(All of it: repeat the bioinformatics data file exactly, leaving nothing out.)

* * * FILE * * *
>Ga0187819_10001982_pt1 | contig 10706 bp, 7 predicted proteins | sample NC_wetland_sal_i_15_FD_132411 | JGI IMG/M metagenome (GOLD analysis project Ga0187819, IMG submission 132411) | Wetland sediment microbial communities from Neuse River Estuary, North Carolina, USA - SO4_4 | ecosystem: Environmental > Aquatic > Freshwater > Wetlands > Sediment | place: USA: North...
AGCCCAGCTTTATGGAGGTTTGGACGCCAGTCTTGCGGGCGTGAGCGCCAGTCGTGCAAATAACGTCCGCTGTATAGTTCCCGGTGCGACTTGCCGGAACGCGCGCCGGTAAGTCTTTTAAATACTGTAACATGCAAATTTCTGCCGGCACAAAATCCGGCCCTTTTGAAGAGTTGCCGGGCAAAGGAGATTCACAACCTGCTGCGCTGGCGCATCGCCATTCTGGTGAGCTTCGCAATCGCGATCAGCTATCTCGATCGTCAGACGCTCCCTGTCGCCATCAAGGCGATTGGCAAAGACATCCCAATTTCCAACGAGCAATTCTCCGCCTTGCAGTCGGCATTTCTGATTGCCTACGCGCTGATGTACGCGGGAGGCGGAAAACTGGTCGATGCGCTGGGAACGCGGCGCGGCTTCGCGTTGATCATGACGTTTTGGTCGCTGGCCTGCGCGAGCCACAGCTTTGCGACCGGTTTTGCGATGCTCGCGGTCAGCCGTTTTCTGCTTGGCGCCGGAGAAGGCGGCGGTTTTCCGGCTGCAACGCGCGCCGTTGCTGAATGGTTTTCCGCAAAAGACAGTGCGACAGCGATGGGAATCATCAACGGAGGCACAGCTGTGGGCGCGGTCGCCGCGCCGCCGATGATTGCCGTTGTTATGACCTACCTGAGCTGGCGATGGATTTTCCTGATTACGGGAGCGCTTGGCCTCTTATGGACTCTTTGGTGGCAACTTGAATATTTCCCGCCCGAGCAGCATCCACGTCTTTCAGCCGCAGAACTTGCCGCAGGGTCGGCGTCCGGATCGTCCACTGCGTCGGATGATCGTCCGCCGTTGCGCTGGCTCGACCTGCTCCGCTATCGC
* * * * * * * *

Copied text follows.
>Ga0187819_10001982_pt1 | contig 10706 bp, 7 predicted proteins | sample NC_wetland_sal_i_15_FD_132411 | JGI IMG/M metagenome (GOLD analysis project Ga0187819, IMG submission 132411) | Wetland sediment microbial communities from Neuse River Estuary, North Carolina, USA - SO4_4 | ecosystem: Environmental > Aquatic > Freshwater > Wetlands > Sediment | place: USA: North...
AGCCCAGCTTTATGGAGGTTTGGACGCCAGTCTTGCGGGCGTGAGCGCCAGTCGTGCAAATAACGTCCGCTGTATAGTTCCCGGTGCGACTTGCCGGAACGCGCGCCGGTAAGTCTTTTAAATACTGTAACATGCAAATTTCTGCCGGCACAAAATCCGGCCCTTTTGAAGAGTTGCCGGGCAAAGGAGATTCACAACCTGCTGCGCTGGCGCATCGCCATTCTGGTGAGCTTCGCAATCGCGATCAGCTATCTCGATCGTCAGACGCTCCCTGTCGCCATCAAGGCGATTGGCAAAGACATCCCAATTTCCAACGAGCAATTCTCCGCCTTGCAGTCGGCATTTCTGATTGCCTACGCGCTGATGTACGCGGGAGGCGGAAAACTGGTCGATGCGCTGGGAACGCGGCGCGGCTTCGCGTTGATCATGACGTTTTGGTCGCTGGCCTGCGCGAGCCACAGCTTTGCGACCGGTTTTGCGATGCTCGCGGTCAGCCGTTTTCTGCTTGGCGCCGGAGAAGGCGGCGGTTTTCCGGCTGCAACGCGCGCCGTTGCTGAATGGTTTTCCGCAAAAGACAGTGCGACAGCGATGGGAATCATCAACGGAGGCACAGCTGTGGGCGCGGTCGCCGCGCCGCCGATGATTGCCGTTGTTATGACCTACCTGAGCTGGCGATGGATTTTCCTGATTACGGGAGCGCTTGGCCTCTTATGGACTCTTTGGTGGCAACTTGAATATTTCCCGCCCGAGCAGCATCCACGTCTTTCAGCCGCAGAACTTGCCGCAGGGTCGGCGTCCGGATCGTCCACTGCGTCGGATGATCGTCCGCCGTTGCGCTGGCTCGACCTGCTCCGCTATCGC